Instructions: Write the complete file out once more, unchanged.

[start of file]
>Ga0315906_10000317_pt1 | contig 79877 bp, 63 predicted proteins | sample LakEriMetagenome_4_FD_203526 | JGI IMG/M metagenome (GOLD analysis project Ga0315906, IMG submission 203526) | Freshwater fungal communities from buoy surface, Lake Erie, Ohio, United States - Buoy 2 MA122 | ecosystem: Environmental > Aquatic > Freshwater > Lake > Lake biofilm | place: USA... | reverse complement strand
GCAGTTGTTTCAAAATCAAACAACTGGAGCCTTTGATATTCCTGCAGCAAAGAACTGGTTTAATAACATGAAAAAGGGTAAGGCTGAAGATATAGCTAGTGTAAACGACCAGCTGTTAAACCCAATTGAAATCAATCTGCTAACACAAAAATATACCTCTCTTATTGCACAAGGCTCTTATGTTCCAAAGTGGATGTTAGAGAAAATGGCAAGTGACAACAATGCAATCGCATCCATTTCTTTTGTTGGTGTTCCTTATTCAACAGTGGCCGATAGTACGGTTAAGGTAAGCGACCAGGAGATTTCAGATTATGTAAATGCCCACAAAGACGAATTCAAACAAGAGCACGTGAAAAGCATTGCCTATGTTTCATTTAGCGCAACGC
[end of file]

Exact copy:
>Ga0315906_10000317_pt1 | contig 79877 bp, 63 predicted proteins | sample LakEriMetagenome_4_FD_203526 | JGI IMG/M metagenome (GOLD analysis project Ga0315906, IMG submission 203526) | Freshwater fungal communities from buoy surface, Lake Erie, Ohio, United States - Buoy 2 MA122 | ecosystem: Environmental > Aquatic > Freshwater > Lake > Lake biofilm | place: USA... | reverse complement strand
GCAGTTGTTTCAAAATCAAACAACTGGAGCCTTTGATATTCCTGCAGCAAAGAACTGGTTTAATAACATGAAAAAGGGTAAGGCTGAAGATATAGCTAGTGTAAACGACCAGCTGTTAAACCCAATTGAAATCAATCTGCTAACACAAAAATATACCTCTCTTATTGCACAAGGCTCTTATGTTCCAAAGTGGATGTTAGAGAAAATGGCAAGTGACAACAATGCAATCGCATCCATTTCTTTTGTTGGTGTTCCTTATTCAACAGTGGCCGATAGTACGGTTAAGGTAAGCGACCAGGAGATTTCAGATTATGTAAATGCCCACAAAGACGAATTCAAACAAGAGCACGTGAAAAGCATTGCCTATGTTTCATTTAGCGCAACGC